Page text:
Cleveland Cavaliers star LeBron James weighed in on the Tamir Rice case for the first time on Tuesday, following a social media campaign urging him to sit out games in protest following a grand jury's decision not to indict two Cleveland police officers who shot and killed the 12-year-old last year, after mistaking his pellet gun for a deadly weapon.
James, who has shown solidarity with the victims of gun violence in the past, said he hadn't spoken out on the Rice case previously because he didn't feel informed enough to do so.
"For me, I've always been a guy who's took pride in knowledge of every situation that I've ever spoke on," James said after a winning game against the Denver Nuggets, according to ESPN. "And to be honest, I haven't really been on top of this issue. So it's hard for me to comment. I understand that any lives that [are] lost, what we want more than anything is prayer and the best for the family, for anyone. But for me to comment on the situation, I don't have enough knowledge about it."
Earlier on Tuesday, a #NoJusticeNoLeBron hashtag began to pick up steam on social media. Spearheaded by Baltimore-based activist Tariq Touré, the campaign called on James to sit out upcoming Cavaliers games to put pressure on the Department of Justice to "imprison the murderers of Tamir Rice." On Monday, a grand jury chose not to indict, believing the officers had a "reasonable" fear for the loss of their lives, in a case that prosecutors called a "perfect storm" of human error.
The #NoJusticeNoLeBron concept has inspired impassioned support, as well as some backlash, but James said he hadn't been following the fallout on Tuesday, because he is "not much of a social media guy."
"I caught a little bit of it from my folks on the side saying that you guys might ask me about it, but I have no knowledge," James said.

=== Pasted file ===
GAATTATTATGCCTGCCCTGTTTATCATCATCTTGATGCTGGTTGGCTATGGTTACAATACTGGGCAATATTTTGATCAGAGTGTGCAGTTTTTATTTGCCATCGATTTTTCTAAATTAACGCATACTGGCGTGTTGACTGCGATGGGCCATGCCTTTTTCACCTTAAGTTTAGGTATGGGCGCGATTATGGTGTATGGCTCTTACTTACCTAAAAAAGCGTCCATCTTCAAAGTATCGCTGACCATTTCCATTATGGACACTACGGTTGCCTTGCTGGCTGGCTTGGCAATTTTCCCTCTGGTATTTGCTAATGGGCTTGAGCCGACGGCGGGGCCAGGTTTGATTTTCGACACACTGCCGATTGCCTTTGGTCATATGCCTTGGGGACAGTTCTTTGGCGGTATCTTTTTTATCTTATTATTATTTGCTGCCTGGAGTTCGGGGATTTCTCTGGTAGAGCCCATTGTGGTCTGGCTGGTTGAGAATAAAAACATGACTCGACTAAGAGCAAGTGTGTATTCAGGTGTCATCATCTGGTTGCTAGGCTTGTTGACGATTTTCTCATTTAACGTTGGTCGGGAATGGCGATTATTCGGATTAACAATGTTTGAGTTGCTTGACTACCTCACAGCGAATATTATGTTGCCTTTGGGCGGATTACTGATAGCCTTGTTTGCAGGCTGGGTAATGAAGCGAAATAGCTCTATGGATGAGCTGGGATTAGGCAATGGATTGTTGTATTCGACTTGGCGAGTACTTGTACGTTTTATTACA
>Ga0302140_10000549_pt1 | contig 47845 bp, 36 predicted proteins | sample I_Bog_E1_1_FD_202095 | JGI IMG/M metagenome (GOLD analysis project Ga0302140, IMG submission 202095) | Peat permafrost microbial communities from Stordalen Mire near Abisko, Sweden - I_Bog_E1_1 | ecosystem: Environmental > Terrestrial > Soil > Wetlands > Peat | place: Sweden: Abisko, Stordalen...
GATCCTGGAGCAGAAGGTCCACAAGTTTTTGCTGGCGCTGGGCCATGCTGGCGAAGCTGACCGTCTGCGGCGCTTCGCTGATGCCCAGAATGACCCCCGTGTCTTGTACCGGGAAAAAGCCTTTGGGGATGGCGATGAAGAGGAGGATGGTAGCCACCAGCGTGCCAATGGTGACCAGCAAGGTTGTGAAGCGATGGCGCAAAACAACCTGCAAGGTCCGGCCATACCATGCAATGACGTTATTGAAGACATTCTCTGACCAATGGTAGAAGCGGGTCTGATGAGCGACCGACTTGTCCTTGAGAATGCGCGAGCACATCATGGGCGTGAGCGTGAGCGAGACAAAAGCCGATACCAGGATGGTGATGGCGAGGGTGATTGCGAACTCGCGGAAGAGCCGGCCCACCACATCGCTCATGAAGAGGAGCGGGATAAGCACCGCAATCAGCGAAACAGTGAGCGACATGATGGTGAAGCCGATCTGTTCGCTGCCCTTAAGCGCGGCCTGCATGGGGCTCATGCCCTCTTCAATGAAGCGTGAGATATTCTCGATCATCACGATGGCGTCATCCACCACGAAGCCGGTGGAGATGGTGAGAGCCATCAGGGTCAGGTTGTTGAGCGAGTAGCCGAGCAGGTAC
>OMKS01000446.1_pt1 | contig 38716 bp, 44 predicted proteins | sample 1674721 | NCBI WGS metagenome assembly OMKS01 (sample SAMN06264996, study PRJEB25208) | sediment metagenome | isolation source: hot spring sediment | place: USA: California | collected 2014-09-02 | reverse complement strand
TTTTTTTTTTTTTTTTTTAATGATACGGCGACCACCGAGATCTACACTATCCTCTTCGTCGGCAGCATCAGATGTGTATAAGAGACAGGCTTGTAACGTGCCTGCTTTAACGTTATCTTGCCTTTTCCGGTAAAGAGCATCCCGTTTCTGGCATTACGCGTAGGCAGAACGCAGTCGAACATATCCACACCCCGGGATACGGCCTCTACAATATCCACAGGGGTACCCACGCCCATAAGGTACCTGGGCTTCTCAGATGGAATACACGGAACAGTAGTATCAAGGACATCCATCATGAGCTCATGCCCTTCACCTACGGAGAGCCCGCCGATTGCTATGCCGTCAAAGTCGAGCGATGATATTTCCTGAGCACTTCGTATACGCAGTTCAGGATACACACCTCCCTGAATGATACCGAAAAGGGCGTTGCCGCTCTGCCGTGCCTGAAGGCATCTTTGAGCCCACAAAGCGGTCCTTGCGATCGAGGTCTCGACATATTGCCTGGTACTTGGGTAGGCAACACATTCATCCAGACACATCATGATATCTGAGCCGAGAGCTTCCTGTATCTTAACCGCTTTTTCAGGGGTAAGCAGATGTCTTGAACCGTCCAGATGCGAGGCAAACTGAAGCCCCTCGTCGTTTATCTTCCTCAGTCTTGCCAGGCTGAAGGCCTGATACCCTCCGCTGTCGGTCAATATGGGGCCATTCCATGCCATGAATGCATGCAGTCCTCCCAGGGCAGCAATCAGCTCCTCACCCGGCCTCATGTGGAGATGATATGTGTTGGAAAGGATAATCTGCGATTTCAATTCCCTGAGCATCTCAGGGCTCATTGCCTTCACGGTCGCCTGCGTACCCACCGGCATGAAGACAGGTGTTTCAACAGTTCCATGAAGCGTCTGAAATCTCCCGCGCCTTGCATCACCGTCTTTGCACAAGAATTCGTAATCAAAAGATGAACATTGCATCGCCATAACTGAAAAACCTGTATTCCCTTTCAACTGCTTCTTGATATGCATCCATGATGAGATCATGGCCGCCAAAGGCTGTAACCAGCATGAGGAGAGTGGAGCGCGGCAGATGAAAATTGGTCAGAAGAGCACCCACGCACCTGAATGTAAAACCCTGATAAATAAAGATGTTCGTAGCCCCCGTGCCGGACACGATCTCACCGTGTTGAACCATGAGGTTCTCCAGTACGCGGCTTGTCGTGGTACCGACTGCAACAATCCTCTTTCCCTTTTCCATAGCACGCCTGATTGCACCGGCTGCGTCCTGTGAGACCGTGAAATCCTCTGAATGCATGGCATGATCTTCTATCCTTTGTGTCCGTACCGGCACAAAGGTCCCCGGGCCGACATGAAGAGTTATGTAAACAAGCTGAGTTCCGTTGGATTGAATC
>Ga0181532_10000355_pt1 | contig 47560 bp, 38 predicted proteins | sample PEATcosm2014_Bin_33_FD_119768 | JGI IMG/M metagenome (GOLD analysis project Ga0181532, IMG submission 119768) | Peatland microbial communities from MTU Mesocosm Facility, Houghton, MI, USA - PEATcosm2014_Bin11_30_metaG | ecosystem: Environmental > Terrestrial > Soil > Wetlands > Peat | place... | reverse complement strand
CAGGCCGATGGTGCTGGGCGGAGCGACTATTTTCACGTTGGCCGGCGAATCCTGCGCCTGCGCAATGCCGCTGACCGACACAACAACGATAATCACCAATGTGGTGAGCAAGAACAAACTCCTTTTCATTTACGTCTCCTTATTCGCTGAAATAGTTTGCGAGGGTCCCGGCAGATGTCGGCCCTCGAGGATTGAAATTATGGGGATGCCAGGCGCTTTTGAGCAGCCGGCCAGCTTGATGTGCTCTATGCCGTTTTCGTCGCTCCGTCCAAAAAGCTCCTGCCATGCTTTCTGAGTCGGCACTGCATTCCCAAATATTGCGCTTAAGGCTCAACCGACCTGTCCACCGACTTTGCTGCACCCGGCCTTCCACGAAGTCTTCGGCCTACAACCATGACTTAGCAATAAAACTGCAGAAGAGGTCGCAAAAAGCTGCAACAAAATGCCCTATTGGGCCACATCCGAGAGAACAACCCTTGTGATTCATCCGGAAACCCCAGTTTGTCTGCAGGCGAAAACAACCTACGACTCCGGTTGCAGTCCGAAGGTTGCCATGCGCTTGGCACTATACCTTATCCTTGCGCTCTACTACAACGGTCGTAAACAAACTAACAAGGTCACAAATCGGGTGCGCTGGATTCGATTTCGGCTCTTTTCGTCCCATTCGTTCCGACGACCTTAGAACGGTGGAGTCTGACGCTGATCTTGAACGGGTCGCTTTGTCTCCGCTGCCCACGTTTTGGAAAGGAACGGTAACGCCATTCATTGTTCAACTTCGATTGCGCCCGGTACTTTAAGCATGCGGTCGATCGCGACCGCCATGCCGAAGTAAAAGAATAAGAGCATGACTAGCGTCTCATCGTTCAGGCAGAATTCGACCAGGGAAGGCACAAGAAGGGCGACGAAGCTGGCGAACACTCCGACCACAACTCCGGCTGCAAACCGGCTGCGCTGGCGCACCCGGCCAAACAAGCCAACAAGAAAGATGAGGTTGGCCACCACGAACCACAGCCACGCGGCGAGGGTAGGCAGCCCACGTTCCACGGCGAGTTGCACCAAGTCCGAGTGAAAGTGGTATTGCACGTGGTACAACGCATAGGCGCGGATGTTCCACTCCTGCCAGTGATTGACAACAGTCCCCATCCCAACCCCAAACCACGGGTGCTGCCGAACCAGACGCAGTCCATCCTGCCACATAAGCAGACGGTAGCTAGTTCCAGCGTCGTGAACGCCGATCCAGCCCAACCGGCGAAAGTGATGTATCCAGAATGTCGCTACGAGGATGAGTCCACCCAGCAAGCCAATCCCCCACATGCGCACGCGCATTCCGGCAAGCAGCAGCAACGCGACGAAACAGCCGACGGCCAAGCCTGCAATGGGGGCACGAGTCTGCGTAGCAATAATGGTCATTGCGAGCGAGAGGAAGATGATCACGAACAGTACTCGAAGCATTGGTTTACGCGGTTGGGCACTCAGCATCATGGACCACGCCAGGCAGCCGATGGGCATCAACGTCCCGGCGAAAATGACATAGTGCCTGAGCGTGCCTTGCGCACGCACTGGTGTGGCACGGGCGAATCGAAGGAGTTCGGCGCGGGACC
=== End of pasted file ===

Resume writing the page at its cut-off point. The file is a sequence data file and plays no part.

"First of all, I think I've been very outspoken about what I believe in," he added. "What hits home for me, what I am [knowledgeable] about. There's been so many more issues that's gone on that I haven't spoken about. There's been the San Bernardino massacre, there's been guys going in movie theaters, shooting up movie theaters, there's been other issues. Those are not something that ... I don't have much knowledge of so I don't speak about it. So for me ... if I feel like it's something that I have a lot of knowledge about [I'll add my voice to the issue], because I don't like to speak when I don't know about it."
Still, James had some pointed remarks to make about the nature of the Rice tragedy and what he feels is an appropriate response.
"I think the most important thing that we all need to understand, the most important thing, this issue is bigger than LeBron. This issue is bigger than me; it's about everyone. And gun violence and tragedies and kids losing lives at a young age, some way, somehow we need to understand that that matters more than just an individual," he said.
The two officers involved in the Tamir Rice shooting may not face criminal prosecution but are currently under administrative review, and at least one Cleveland City Council member has floated the idea of pursuing negligent homicide charges against them.